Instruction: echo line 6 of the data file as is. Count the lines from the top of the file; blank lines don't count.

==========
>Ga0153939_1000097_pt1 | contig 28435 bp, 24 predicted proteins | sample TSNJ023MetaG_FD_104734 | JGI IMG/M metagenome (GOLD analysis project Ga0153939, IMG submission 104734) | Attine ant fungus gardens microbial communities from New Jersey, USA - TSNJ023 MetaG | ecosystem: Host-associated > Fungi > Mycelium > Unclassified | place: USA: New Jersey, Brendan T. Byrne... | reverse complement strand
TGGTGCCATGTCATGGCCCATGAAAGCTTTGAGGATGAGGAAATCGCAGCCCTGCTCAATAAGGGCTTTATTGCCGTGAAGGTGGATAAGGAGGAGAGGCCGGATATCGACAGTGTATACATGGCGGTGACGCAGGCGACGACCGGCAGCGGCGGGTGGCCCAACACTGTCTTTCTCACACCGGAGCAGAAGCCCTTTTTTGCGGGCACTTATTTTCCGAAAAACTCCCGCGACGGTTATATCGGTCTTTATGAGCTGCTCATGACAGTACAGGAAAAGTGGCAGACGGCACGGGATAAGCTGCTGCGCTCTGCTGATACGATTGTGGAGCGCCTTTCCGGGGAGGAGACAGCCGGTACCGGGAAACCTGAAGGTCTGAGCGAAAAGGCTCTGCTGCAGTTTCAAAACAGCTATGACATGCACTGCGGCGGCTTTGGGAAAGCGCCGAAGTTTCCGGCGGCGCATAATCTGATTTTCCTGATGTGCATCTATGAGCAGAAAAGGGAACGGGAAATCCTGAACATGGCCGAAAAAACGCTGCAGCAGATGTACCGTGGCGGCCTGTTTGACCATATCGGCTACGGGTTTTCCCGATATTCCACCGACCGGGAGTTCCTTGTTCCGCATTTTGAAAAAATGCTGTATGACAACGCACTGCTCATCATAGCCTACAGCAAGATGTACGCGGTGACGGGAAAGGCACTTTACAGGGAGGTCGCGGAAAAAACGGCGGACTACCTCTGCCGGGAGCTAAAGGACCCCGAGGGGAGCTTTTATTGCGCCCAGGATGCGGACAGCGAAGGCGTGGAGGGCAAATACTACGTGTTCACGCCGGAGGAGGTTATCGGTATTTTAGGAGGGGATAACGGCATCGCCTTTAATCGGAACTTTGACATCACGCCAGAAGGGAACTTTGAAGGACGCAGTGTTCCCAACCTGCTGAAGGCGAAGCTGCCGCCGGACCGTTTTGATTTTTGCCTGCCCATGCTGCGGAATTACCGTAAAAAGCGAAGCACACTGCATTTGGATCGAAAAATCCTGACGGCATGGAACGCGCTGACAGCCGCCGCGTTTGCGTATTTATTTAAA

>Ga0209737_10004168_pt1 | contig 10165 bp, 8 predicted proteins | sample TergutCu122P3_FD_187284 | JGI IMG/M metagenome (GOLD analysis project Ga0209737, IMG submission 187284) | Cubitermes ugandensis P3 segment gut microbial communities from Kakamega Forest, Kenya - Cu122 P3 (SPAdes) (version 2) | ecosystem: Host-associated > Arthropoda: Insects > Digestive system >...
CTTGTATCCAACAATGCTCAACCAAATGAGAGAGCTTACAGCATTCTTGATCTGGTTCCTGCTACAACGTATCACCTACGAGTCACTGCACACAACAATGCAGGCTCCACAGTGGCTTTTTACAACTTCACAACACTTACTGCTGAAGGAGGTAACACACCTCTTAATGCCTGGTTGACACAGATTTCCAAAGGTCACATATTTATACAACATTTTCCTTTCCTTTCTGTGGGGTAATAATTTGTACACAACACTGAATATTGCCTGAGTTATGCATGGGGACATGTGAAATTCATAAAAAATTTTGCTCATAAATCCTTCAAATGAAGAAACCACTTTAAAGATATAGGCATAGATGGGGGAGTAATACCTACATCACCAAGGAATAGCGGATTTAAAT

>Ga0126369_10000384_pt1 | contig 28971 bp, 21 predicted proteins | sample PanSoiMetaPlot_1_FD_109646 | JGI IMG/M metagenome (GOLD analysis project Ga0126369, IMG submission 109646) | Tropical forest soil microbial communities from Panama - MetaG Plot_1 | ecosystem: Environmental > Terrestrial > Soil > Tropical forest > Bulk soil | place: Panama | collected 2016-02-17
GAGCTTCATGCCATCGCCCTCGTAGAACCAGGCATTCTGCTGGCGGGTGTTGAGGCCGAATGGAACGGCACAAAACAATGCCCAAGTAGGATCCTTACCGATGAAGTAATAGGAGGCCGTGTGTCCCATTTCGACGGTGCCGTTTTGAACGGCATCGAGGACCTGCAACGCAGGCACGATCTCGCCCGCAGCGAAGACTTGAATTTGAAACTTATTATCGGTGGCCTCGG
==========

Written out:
GAGCTTCATGCCATCGCCCTCGTAGAACCAGGCATTCTGCTGGCGGGTGTTGAGGCCGAATGGAACGGCACAAAACAATGCCCAAGTAGGATCCTTACCGATGAAGTAATAGGAGGCCGTGTGTCCCATTTCGACGGTGCCGTTTTGAACGGCATCGAGGACCTGCAACGCAGGCACGATCTCGCCCGCAGCGAAGACTTGAATTTGAAACTTATTATCGGTGGCCTCGG